Vehicles are getting increasingly sophisticated, thanks to the manifold technologies automakers are equipping their offerings with. It is precisely because of these technologies that the driving experience today is arguably more enjoyable and definitely safer. Here are some of them.
Adaptive cruise control (ACC) is one of the car innovations that the Web site Digital Trends has paid homage to, in an article titled “20 car technologies we’re thankful for (and a little spoiled by).” This particular piece of technology involves the use of a radar or a camera system to adjust the speed of a vehicle relative to the one in front of it. It isn’t totally new; there’s regular cruise control that keeps the vehicle running at a steady pace, and it only stops when the driver intervenes. ACC “will speed up or slow based on the position of the cars in front, reducing fatigue,” the site says. “Some will even bring you a complete stop when necessary, allowing the driver to set off again with a quick touch of the Resume’ button,” it adds.
Kelley Blue Book (KBB), an automotive research company, has named automatic emergency braking (AEB) one of the 10 best car technologies of 2018. And it’s clear why. “Automatic Emergency Braking or AEB uses a variety of sensors to determine if a forward collision crash is imminent and automatically applies the brakes to diminish the severity or avoid a crash entirely,” the company says. But while it has praised the system as “extremely good,” KBB discourages complete dependence on it. “[I]t’s meant as a last resort for when the driver isn’t paying attention, and it’s extremely alarming when the system does engage.” Still, AEB deserves to be a priority on one’s shopping list, the company says.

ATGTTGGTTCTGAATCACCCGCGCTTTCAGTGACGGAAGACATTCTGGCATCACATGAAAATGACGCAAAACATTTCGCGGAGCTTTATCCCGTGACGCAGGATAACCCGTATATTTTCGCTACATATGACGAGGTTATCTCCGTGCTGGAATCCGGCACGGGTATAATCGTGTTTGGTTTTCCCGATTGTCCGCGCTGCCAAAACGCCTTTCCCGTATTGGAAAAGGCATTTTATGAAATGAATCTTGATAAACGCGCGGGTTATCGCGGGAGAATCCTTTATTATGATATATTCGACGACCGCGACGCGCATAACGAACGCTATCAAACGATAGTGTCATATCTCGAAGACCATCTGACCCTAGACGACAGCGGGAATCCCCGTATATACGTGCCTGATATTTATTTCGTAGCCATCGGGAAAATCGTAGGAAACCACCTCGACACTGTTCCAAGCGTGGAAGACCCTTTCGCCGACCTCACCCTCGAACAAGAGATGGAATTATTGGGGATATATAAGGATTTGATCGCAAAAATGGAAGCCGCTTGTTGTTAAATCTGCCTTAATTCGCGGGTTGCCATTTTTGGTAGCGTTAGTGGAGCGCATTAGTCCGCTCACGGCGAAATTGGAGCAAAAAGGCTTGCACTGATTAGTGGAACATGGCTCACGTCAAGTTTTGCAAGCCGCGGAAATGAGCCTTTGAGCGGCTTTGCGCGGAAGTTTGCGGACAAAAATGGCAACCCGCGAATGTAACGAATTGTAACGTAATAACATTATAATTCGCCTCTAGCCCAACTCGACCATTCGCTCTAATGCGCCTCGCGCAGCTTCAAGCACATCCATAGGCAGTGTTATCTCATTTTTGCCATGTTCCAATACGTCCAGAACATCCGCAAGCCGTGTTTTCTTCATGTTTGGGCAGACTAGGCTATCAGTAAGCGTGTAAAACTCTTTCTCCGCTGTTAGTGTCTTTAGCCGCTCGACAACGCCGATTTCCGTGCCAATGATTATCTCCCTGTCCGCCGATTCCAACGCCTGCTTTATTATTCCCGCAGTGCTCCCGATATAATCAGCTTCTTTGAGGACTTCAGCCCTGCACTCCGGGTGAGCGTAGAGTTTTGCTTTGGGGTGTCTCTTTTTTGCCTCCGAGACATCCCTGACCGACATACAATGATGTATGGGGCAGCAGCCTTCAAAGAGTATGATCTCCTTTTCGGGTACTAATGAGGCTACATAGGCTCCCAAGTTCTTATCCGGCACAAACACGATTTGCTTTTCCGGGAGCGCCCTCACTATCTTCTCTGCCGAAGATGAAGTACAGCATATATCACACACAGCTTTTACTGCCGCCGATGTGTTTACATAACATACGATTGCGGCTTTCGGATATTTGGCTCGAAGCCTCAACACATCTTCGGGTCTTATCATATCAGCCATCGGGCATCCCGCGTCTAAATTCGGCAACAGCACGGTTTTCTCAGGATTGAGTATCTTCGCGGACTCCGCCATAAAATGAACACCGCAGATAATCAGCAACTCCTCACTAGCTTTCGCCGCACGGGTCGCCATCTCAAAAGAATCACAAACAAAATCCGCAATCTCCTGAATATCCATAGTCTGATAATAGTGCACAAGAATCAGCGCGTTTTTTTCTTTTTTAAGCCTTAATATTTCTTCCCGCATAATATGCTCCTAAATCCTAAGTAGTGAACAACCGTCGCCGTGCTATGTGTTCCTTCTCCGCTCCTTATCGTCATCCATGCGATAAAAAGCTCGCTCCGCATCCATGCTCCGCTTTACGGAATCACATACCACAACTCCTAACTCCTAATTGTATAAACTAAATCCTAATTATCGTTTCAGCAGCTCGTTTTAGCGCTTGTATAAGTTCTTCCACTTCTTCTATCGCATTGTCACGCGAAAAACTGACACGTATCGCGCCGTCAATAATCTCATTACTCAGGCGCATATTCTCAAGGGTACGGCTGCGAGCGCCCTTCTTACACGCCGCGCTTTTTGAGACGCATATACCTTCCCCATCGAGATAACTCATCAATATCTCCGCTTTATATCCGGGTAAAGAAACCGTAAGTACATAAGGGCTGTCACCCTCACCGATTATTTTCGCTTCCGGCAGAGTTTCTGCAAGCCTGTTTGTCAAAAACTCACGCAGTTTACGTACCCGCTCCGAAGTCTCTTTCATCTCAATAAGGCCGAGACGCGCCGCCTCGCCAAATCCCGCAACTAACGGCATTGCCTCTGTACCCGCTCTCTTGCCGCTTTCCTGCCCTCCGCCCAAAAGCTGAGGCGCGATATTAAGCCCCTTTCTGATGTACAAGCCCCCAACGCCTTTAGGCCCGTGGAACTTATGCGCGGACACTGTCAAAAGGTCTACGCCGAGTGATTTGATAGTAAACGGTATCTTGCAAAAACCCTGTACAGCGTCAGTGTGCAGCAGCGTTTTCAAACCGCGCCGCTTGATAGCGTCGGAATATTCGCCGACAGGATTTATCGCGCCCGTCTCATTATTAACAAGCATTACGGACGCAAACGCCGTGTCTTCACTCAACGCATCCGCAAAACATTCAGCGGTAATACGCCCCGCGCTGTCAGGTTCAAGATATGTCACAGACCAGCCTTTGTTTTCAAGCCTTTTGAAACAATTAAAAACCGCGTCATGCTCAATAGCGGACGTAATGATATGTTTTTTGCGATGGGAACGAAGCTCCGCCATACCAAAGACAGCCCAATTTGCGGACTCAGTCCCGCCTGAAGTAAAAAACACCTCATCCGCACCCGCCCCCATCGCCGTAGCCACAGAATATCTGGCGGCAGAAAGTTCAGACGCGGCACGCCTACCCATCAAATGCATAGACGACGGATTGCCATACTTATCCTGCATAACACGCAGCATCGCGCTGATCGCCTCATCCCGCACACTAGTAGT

Another safety technology that KBB considers to be among the best automotive technologies of the year is lane departure warning (LDW). “Distracted driving happens. Whether it’s a quick glance at the stereo to change the channel or a child urgently asking for your attention, sometimes we pay a little less attention to the road than we should,” the company says. Using cameras, an LDW system can detect if a car has wandered too far out of its lane and immediately alert the driver — by giving a visual or audible signal or prompting the seat or the steering wheel to vibrate. “The system turns itself off when you use a directional, so there’s no fear of accidental engagement,” KBB says.
Navigation technology has long been in existence, but the kind built into vehicles today is far more sophisticated than previous iterations. “When the first GPS units starting showing up in the 1990s, they were laughably slow and inaccurate, often taking several seconds to respond to simple commands like zoom in or zoom out,” Digital Trends notes. The site adds that while car manufacturer systems still can’t match smartphone navigation, they’re getting better and “still get you out of asking for directions.” “Modern navigation technology can search for local points of interest, download traffic data, automatically detour in case of an accident, and much, much more,” the site says. And in the near future, there will likely be holographic windshield projection, smarter head-up displays and more cloud connectivity.